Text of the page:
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Leadership: Thriving On Feedback

Have you ever wondered what makes a great leader? I contend that what makes a great leader is that they cherish and value the feedback they receive from the decisions they have made. All leaders know that the execution of a strategy will require monitoring the response they receive from their subordinates and the effect it has on the field.

Feedback is the mirror that reflects your performance in no uncertain terms. It can be hard to take but its benefits far outweigh the initial fears and discomfort at the thought of being under the scanner. Feedback provides the outputs of interim results that lead to the ultimate objective.

Here are some key ingredients of effective feedback as guideposts for your team:

1. Frequency

Infrequent feedback is of very little use. You miss out on the daily challenges that your team has to struggle through. Indeed, most people complain of not getting enough guidance and counsel from their managers. Leaders should make it a weekly habit to have brief engagement meetings to learn of progress on their goals, and to get help in prioritizing the two to three things that their employees must get done next week. Also, it is a good idea to brainstorm with a group about new and better ways to tackle the goal and objective. Meet weekly for 10-15 minutes with your people individually. This way, a performance review becomes a summation of weekly coaching sessions instead of a revelation that this is how you feel about their performance.

2. Responsibility

Since leaders are responsible for everything their people do or fail to do, when your people fail, you fail. You ought to keep your finger on the pulse of your team and know instantly why the performance slips when it does. You have to discern whether it is because they don't know how to the job or that they don't want to do it. The first is a training issue; the other is a motivational issue. Thus, rather than talk at people, talk with them by engaging in open-ended questions to get at a root-cause of the performance breakdown.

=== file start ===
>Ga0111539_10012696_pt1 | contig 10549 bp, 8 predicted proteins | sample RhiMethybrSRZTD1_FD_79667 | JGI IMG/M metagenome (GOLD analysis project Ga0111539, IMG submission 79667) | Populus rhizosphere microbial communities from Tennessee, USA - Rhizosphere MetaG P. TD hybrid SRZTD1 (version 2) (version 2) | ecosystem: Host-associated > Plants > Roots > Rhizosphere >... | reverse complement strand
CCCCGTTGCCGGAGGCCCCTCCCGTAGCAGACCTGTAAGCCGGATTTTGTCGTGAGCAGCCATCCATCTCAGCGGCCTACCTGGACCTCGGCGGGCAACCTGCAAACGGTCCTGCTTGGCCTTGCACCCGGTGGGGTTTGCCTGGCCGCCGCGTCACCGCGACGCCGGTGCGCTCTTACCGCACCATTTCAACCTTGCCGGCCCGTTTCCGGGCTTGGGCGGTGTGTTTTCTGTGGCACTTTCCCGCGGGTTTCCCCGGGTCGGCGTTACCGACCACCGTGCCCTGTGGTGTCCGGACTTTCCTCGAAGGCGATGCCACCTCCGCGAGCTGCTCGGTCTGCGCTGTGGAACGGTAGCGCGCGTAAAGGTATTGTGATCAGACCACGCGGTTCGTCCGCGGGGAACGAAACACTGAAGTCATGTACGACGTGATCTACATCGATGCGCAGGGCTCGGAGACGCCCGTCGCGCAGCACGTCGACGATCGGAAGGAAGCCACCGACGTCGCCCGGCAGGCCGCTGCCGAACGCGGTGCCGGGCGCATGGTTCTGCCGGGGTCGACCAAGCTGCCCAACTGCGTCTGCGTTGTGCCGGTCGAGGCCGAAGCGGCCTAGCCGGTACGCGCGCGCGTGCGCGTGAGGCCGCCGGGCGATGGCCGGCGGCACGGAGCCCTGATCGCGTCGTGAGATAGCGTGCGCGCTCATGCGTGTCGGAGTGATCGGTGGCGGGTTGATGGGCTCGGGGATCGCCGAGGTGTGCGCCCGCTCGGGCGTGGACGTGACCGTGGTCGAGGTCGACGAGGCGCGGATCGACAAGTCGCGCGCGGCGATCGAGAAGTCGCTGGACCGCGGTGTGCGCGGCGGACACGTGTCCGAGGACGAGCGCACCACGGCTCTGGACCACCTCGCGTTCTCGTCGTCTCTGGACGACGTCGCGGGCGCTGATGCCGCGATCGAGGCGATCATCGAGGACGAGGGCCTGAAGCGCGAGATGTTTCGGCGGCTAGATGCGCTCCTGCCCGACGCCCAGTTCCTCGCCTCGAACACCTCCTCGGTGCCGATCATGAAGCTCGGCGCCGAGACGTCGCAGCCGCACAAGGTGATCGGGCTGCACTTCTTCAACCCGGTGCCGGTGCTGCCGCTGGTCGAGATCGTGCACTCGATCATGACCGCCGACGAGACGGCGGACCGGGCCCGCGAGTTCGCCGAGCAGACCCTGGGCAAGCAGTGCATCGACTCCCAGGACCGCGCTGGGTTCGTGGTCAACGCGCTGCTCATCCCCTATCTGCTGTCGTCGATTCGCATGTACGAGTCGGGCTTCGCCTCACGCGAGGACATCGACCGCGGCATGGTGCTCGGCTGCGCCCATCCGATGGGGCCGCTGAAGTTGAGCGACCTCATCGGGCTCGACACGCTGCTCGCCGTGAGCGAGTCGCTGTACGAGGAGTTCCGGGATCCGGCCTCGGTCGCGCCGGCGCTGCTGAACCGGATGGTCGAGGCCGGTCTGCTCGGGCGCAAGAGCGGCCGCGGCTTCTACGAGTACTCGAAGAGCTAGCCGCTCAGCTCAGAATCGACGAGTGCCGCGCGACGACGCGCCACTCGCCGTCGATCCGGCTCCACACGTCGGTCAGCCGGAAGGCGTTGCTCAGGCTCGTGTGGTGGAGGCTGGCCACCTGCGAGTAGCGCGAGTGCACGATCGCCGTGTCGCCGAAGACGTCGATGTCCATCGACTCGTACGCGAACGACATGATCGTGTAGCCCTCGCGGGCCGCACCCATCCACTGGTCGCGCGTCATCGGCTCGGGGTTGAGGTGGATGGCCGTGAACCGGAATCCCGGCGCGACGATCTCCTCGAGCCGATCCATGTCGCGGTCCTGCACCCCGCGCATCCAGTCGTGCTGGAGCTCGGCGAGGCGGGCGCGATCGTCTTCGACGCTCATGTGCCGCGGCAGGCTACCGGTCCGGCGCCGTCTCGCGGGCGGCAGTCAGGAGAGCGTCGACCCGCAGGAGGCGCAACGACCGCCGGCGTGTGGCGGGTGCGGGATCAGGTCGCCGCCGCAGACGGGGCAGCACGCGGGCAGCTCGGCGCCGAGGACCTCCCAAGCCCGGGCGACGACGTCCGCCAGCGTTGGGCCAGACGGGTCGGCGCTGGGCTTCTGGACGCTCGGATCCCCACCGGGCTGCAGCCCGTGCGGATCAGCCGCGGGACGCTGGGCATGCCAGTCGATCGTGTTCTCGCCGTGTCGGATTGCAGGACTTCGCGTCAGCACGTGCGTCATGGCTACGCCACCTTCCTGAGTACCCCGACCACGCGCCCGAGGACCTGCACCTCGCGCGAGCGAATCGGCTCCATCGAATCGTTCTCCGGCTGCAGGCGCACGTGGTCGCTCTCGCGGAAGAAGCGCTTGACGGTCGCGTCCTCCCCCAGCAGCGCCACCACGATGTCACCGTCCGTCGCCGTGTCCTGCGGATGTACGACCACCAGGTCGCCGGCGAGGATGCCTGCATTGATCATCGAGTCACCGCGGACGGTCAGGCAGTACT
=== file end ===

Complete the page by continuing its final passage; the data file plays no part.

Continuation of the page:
3. Encouragement

Make sure you have brought your employee around to your way of thinking. Don�t end the meeting without agreeing with what your employee is going to start doing, stop doing, or doing it differently. Set a time to meet to review progress. Knowing that specific actions or behaviors are going to be reviewed soon at a future meeting gives the employee a sense of accountability and expectation.

4. Accountability

Accountability is not the strong point of most organizations. Leaders tend to become complacent, indifferent and apathetic. You must not let that happen to you. Discipline yourself to meet briefly each and every week, and follow up on the goals to be accomplished next week. This is best performed individually via face-to-face, phone or virtual meeting technologies. Don't neglect people week in and week out by failing to talk. Communication is like light in a room for them, in that they see where they are and where they need to be.

Submitted by:

Harald Anderson

Harald Anderson is the co-founder of http://www.artinspires.com a leading online motivational posters gallery. His goal in life is to become the kind of person his dog thinks he is.


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